There are highs and lows in every small business. But what distinguishes a successful entrepreneur from the crowd is their ability to take calculated risks. One of the key factors of success is making sure your business is financially healthy.
We are not talking about a simple profit loss situation, but rather making sure your small business is not making these money mistakes that new entrepreneurs make:
- Not looking for or taking a line of credit at the right time
If you’re only thinking of taking a line of credit when you are running a loss, it will be very tough to find funding, and pay it back on time.
The best time to seek funding is when your business is doing well so that people and organizations want to invest in it.
There are many ways of seeking credit: from small business loans, venture capitalists, credit cards to new innovative ways like crowd funding your business. You can also apply for a quick personal loan. There are various reliable quick online loan apps nowadays in the market. The type of credit you want depends on the type of business you have, the size of the loan you want, and whether the line of credit will be an equity or debt loan for your company.
- Filing your tax returns yourself
Yes, it’s true that you know your business the best, better than anyone else. But that doesn’t mean you should do your own taxes. Tax season is stressful for everyone, and when you are filing your tax returns for your new business, you must ask a professional to help you figure out the nuances of business taxation. You concentrate on growing your small business.
- Not setting up a proper mode of payment
When you are a new business, you want to make sure you get paid on time, and it’s essential to set up a system where you hand clients a printed invoice and make your financial terms clear before you handle any projects for your clients.
- Having a single spending account for your personal and business use
We all know that starting your small business means you’re at work 24*7. But that doesn’t mean you keep your business and personal finances clubbed together, even if your business is a solo venture.
Having a separate business account for yourself will also help you understand how sound your venture is doing financially, and it will be an easier task to file taxes and ask for a line of credit in the future. This will also shield you from messing up your personal credit score in the future, in the worst-case scenario if your business fails.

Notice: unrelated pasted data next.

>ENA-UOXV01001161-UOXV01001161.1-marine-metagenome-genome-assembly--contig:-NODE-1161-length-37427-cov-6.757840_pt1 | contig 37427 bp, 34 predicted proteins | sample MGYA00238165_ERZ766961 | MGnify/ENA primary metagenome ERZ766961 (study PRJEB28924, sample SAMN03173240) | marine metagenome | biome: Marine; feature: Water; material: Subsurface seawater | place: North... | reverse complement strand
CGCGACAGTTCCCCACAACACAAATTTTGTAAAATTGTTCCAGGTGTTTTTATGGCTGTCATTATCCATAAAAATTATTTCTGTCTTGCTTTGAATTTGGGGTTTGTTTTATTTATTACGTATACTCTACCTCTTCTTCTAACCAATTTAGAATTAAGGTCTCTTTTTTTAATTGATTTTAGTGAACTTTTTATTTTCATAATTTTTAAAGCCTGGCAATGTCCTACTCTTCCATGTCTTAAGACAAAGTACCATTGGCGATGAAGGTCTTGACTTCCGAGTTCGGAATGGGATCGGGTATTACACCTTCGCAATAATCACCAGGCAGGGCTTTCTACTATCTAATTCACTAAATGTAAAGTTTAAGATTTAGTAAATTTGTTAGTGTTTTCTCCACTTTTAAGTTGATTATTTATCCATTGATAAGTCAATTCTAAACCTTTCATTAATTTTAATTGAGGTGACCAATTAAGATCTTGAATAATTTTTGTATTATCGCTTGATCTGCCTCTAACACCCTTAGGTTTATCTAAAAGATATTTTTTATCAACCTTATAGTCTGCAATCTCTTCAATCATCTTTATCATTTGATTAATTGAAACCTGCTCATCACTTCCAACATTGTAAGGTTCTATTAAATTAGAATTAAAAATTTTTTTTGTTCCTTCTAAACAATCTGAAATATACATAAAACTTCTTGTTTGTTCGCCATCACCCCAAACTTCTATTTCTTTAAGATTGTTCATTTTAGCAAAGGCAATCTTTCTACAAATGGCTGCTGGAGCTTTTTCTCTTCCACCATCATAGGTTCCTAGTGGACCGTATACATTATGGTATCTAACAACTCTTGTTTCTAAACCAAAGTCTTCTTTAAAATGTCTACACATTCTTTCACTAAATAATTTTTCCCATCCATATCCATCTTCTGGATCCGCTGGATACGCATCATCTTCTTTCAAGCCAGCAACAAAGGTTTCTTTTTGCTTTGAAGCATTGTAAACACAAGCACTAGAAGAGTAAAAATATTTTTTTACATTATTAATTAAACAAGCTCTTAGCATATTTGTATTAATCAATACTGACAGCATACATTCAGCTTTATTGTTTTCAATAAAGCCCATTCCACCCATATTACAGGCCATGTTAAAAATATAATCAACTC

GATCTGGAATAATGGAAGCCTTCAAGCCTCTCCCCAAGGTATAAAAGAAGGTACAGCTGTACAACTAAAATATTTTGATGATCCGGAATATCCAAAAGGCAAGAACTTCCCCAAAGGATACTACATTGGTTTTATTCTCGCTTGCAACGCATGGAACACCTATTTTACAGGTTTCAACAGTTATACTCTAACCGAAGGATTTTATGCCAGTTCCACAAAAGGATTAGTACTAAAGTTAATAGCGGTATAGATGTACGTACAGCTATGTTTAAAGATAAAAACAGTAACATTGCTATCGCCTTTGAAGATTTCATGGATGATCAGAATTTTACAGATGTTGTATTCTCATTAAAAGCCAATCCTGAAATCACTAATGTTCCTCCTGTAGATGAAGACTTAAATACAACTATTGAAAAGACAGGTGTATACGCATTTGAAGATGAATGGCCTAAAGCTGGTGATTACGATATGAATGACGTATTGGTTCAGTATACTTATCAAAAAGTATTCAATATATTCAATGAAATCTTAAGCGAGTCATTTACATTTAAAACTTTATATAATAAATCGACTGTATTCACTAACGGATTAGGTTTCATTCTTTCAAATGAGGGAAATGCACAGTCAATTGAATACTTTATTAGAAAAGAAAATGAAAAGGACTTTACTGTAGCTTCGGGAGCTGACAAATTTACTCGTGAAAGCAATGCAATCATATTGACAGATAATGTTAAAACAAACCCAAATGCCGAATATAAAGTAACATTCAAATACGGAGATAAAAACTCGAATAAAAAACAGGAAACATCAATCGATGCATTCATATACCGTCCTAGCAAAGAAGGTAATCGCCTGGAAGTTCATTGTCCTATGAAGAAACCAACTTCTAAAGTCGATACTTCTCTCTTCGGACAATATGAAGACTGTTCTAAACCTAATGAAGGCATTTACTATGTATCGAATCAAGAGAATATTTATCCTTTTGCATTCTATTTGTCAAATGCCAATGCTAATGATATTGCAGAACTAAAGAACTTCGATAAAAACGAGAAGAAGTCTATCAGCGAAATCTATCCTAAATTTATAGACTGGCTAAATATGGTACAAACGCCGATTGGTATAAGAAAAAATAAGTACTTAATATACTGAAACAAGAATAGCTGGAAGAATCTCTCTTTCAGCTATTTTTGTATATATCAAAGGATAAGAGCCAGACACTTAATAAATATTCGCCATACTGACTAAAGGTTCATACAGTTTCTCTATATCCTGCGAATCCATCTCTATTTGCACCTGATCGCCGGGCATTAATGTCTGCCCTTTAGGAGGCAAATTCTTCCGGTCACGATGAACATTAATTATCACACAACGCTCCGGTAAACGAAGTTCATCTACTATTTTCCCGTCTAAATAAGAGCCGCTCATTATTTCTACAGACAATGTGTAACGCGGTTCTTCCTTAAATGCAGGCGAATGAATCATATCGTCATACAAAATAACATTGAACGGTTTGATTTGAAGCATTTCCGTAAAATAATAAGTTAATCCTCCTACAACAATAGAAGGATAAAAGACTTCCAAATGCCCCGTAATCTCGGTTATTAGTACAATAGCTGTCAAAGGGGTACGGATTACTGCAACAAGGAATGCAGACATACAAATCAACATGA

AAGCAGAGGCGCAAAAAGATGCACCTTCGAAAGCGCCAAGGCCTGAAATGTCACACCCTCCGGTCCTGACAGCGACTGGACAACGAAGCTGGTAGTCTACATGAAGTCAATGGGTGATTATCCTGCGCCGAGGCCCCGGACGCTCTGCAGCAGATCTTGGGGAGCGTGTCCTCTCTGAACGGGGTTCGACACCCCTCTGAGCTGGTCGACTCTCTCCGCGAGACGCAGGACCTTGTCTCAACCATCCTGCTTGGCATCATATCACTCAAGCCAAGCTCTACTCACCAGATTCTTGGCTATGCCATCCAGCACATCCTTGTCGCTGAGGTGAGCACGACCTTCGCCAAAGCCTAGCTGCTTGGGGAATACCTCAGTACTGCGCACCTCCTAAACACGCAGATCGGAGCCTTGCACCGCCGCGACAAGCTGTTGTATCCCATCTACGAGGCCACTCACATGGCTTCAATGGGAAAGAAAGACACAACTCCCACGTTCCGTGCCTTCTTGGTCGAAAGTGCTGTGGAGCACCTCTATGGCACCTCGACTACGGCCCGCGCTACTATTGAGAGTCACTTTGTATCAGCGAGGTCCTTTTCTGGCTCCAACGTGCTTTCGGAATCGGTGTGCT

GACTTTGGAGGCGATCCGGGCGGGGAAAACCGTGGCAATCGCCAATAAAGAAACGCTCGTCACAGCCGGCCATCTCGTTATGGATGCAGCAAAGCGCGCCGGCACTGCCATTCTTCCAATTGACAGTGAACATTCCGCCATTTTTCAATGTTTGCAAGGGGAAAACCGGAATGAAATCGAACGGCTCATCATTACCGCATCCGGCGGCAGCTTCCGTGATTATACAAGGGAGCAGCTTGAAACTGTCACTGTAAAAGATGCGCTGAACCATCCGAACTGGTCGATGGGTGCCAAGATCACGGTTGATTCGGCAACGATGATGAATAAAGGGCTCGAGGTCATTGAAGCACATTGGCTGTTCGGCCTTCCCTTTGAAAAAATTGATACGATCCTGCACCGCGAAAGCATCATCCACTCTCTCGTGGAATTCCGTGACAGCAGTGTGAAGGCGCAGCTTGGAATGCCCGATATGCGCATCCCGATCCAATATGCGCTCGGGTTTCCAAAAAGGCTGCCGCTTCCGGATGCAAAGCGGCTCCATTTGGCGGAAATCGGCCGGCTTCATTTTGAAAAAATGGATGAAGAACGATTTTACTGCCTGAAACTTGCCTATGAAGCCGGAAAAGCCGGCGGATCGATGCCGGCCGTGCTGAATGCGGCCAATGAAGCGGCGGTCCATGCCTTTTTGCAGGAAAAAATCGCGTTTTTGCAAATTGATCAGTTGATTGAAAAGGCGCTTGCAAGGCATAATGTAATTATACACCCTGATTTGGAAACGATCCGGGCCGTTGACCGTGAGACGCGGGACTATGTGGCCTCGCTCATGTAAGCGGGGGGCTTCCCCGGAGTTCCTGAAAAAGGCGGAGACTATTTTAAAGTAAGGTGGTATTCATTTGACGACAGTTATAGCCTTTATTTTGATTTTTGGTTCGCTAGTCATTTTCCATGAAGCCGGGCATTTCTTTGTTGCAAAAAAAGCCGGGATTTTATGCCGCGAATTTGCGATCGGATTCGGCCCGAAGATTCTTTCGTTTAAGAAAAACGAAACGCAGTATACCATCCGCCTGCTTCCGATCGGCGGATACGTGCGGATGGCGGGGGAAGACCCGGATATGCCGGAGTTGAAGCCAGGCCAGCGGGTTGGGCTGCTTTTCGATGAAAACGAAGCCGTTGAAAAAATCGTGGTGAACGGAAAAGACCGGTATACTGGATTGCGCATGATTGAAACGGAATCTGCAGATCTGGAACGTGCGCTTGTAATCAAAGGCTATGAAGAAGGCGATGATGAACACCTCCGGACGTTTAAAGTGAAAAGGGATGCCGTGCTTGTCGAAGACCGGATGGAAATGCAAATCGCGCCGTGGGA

Make an effort to create separate savings, checking, and credit card accounts for your business before you start using your personal funds to allocate start-up costs.
- Not setting a budget and incurring unnecessary costs
Even if you are raking in a good profit as a new business, it’s necessary to save up for the future.
Make sure you are not spending your business profits on unnecessary items.
Look at each line of your costs and only spend on essential items. For example, it is okay to forgo the need for fancy office furniture, new coffee machines if you are a new business, even if you are doing well at the moment. You never know when you will need your cash reserves to tide your small business over financial ebb.
Instead, set a clear budget for your business, so that you can factor in long-term expenses and understand where you might need to spend your money, and how much you need to save.
- Not having business insurance
Business insurance might seem like a lengthy task or an unnecessary expense — but the need for business insurance only becomes too evident when you don’t have it.
It’s best to be on the safe side, and make sure you have the right insurance for your business, from auto insurance, fire insurance, and health insurance that you might need for yourself and the team you work with.
As a small business, you have to keep in mind that carelessness on financial decisions like these may cause your business’s downfall. Have you heard the saying, ‘God is in the details?’
It applies here; you can avoid these mistakes by paying close attention to your business’s finances and carefully evaluating each line of cost and profit.